Nakatatawa at witty ang ‘Beauty in a Bottle.’ Magaling din ang acting ng mga artista. Panoorin with friends para mas enjoy ang tawanan. Kung kuwento ang habol mo, wala masyadong bago dito at ayos lang naman ang treatment.
SYNOPSIS: “Beauty in a Bottle”, a new beauty pill, affects the lives of its ad campaign manager Vilma (Assunta de Rossi), celebrity endorser (Angelica Panganiban), and its customer Judith (Angeline Quinto), all of whom have insecurities in how they look.
DIRECTOR & WRITER: Antoinette Jadaone
CAST: Assunta de Rossi | Angelica Panganiban | Angeline Quinto | Tom Rodriguez | Nico Antonio | Cai Cortez | Nanette Inventor | Minda Ponce | Empress Schuck | Carmi Martin | Ellen Adarna | Buboy Garovillo
Beauty in a Bottle attempts to provide a fresh take on the otherwise old (and sometimes cliché) topics of vanity and inner beauty but some elements on the movie fell short. To paraphrase an old adage, this ‘Beauty’ is only, well, skin deep.
The movie is divided into stories of the three main characters, all of which are connected to the titular product: Vilma (Assunta De Rossi), is the ad agency creative director in-charge of creating a campaign to promote Beauty in a Bottle; Estelle (Angelica Panganiban) is the up-and-coming star hired to endorse the product; and Judith (Angeline Quinto) is an everywoman real-estate agent who buys it. As the product’s marketing campaign and eventual launch develops in the movie, their stories also unfold, and the audience gets to know the characters’ personal fears and insecurities, especially when it comes to their physical attributes. Vilma, for example, fears that a younger, prettier creative director (Ellen Adarna) will take her place. Meanwhile, Estelle has gained weight, and after being criticized both the public and the showbiz insiders about it, may have to do whatever it takes to lose it and get the endorsement. Then there’s Judith, who fears that she is not beautiful enough and classy enough to be accepted by her boyfriend’s (Tom Rodriguez) family.
[Beauty in a Bottle]
is both smart
Beauty in a Bottle is a good movie. It is both smart and funny, and this is shown in how it subtly provides a commentary on people’s obsession on the standards of physical beauty by ironically (and wittily) setting the story in the backdrop of a beauty product launch, what with all the ugliness that happens behind the scenes: the competing and the backstabbing, the harsh critiques, etc.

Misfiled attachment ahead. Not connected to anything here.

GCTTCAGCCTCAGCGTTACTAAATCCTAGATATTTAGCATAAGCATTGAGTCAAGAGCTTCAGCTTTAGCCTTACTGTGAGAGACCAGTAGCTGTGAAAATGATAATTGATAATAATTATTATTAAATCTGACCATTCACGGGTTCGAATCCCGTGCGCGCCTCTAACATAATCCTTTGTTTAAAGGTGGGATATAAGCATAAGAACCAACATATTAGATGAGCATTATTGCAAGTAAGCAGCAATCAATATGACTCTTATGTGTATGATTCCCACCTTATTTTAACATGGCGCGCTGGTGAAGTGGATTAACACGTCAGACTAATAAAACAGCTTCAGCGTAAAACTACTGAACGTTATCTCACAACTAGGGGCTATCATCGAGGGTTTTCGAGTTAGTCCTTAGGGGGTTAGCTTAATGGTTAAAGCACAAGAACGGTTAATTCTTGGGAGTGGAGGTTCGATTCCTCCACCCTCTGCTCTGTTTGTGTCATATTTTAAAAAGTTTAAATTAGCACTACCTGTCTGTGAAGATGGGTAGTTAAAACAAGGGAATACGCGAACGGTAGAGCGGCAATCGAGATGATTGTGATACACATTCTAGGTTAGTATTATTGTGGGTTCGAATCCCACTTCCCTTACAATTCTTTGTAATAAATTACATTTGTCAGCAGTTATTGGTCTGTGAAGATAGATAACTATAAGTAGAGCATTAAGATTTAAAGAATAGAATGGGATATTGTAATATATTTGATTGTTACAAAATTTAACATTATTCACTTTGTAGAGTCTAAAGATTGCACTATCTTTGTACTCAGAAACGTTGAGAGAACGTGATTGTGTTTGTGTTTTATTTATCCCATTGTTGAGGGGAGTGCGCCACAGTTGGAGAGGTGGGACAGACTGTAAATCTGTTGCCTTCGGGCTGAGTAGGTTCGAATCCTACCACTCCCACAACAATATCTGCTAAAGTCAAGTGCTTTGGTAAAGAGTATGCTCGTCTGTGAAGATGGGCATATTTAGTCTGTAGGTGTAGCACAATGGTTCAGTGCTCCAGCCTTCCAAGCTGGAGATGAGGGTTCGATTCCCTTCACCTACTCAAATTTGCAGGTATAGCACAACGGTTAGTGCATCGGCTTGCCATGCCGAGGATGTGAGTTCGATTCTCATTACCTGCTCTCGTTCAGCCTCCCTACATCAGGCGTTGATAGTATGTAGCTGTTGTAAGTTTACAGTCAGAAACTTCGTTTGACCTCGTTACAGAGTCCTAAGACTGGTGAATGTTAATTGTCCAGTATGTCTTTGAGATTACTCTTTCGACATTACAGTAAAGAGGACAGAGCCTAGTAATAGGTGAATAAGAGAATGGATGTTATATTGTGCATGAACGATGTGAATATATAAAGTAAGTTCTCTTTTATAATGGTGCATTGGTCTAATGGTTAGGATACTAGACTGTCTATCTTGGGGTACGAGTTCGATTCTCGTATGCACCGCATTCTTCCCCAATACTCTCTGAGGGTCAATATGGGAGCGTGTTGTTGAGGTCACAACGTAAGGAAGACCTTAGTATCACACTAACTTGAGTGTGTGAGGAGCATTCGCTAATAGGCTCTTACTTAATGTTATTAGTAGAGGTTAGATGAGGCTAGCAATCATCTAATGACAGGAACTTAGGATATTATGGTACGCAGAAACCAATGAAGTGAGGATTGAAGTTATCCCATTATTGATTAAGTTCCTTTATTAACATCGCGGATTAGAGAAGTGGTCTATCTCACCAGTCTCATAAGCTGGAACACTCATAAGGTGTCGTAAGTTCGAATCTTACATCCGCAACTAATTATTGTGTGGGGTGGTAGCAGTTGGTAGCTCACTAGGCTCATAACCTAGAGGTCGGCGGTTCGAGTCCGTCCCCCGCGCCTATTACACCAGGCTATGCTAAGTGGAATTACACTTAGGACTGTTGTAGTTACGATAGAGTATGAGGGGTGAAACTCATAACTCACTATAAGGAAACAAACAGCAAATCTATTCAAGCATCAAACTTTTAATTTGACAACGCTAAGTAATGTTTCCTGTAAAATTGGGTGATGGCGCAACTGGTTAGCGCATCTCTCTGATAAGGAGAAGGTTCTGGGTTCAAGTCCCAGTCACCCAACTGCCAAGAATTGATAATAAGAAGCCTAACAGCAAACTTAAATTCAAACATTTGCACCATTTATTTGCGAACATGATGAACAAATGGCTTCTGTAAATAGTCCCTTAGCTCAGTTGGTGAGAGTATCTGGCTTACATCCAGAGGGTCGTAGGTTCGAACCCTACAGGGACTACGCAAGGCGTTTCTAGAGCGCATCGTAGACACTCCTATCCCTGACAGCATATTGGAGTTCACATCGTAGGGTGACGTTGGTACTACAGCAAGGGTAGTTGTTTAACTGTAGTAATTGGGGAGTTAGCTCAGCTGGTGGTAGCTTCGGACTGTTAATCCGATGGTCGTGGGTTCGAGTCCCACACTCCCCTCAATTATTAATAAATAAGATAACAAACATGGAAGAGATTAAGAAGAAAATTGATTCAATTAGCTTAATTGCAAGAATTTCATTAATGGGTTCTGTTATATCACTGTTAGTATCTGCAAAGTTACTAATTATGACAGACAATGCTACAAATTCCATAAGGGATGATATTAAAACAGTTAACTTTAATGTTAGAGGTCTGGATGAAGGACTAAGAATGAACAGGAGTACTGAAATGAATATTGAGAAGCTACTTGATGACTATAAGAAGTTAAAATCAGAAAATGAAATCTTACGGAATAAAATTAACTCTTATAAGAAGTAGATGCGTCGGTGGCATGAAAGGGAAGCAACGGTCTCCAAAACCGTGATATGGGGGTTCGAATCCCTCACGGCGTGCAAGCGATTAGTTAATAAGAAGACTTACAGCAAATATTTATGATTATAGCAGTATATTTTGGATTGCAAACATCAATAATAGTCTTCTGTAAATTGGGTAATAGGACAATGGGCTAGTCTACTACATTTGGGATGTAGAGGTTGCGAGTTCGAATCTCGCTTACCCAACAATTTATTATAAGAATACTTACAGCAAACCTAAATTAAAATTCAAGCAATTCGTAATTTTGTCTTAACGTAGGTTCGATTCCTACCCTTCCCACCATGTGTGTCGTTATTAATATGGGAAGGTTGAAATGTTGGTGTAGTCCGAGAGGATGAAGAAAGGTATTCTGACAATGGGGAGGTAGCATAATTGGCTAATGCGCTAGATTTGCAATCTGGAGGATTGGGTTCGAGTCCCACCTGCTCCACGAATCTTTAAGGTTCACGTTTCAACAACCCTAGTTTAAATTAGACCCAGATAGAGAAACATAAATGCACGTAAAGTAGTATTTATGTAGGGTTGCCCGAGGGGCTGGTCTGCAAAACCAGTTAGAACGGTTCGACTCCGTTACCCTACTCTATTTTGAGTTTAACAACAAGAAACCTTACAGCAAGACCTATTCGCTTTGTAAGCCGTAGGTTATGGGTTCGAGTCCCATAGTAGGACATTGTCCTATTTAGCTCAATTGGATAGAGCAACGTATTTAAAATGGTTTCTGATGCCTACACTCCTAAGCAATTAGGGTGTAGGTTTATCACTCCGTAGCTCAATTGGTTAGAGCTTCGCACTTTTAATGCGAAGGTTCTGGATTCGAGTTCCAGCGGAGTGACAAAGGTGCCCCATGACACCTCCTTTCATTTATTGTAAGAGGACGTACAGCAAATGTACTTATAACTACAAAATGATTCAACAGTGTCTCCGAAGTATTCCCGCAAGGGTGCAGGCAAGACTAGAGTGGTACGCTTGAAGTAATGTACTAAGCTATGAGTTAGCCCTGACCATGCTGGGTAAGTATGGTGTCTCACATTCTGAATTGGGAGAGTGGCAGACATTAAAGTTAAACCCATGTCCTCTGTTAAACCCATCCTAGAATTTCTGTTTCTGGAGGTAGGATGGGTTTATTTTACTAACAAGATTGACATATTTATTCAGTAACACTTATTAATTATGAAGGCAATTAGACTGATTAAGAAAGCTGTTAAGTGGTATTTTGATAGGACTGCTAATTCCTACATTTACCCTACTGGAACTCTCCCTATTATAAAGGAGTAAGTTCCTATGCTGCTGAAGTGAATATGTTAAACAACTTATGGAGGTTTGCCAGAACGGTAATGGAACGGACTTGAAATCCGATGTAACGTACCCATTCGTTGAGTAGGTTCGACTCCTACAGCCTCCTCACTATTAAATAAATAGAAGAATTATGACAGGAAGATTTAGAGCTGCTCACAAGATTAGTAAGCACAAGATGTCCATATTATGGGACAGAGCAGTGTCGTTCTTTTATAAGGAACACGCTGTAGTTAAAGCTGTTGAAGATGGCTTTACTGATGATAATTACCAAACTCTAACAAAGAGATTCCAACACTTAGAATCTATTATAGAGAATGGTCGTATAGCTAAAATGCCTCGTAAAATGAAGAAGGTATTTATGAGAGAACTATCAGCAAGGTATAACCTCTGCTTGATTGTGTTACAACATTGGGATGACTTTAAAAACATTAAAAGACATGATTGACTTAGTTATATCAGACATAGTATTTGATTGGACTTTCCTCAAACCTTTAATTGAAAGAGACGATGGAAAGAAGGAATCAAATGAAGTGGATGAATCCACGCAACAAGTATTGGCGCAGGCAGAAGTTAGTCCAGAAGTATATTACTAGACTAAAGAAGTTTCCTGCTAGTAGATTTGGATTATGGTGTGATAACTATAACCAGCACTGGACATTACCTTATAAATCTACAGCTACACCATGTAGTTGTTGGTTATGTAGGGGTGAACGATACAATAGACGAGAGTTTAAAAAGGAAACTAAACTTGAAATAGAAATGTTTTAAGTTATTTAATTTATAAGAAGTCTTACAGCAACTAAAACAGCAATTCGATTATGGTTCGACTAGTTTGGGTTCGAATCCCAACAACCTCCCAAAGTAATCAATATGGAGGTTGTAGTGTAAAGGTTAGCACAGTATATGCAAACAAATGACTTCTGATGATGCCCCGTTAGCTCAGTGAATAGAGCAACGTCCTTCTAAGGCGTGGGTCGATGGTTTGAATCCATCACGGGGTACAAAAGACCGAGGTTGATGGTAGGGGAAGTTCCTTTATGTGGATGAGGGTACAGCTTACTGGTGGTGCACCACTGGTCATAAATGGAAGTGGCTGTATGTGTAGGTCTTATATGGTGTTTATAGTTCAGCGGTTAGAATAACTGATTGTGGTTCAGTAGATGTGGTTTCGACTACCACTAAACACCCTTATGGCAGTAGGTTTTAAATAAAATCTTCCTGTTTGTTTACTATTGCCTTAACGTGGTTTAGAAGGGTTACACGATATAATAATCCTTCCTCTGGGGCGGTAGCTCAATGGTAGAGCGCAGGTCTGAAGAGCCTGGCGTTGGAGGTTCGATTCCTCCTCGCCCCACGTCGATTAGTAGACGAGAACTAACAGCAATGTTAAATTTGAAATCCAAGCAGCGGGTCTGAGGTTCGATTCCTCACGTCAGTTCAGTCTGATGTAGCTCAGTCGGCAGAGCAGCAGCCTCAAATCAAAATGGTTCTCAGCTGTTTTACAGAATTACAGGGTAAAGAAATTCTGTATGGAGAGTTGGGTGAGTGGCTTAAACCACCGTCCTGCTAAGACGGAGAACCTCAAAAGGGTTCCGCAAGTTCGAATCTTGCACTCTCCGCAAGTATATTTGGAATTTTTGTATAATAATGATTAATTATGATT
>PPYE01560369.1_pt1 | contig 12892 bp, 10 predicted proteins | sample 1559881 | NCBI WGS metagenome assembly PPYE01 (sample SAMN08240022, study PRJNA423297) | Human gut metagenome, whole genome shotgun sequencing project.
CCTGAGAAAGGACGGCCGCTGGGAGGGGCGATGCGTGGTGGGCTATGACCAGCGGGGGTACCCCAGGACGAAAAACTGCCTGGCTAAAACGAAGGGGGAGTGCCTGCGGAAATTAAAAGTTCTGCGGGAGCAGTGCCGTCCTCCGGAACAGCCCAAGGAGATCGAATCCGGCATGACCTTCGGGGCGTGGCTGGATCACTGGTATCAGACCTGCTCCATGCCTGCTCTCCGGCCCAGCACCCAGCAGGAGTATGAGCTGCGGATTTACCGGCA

But this movie could have been better. For one, it can do away with the narration at the beginning of the film, as well as the lessons explicitly shared towards the end of the film. At one point, Judith’s father (Buboy Garovillo) has to remind her that real beauty is inside of us. This is a type of lesson that was already obvious throughout the movie and there’s no need to explain it to the audience (also not necessarily needed, the dramatic musical score that signls the sharing of these lessons). Contrast that to an earlier scene where Pocholo breaks up with Judith because she does not get it that he loves her just as she is. That scene is subtler, yet it gets the point across.
For another, the stories could use a little more fleshing out in such a way that they are more cohesive when tied together and yet can independently stand on their own. Vilma’s story, for example, was the weakest because one cannot fully sympathize with her and because her rival not, well, worthy enough for the audience to root for one over the other.
Of the three stories, Estelle’s was both the funniest—thanks to Panganiban’s excellent comedic chops—and the most tragic. Hers was a story that best captures the satire the film tries to show throughout. But that was not always the case. ♦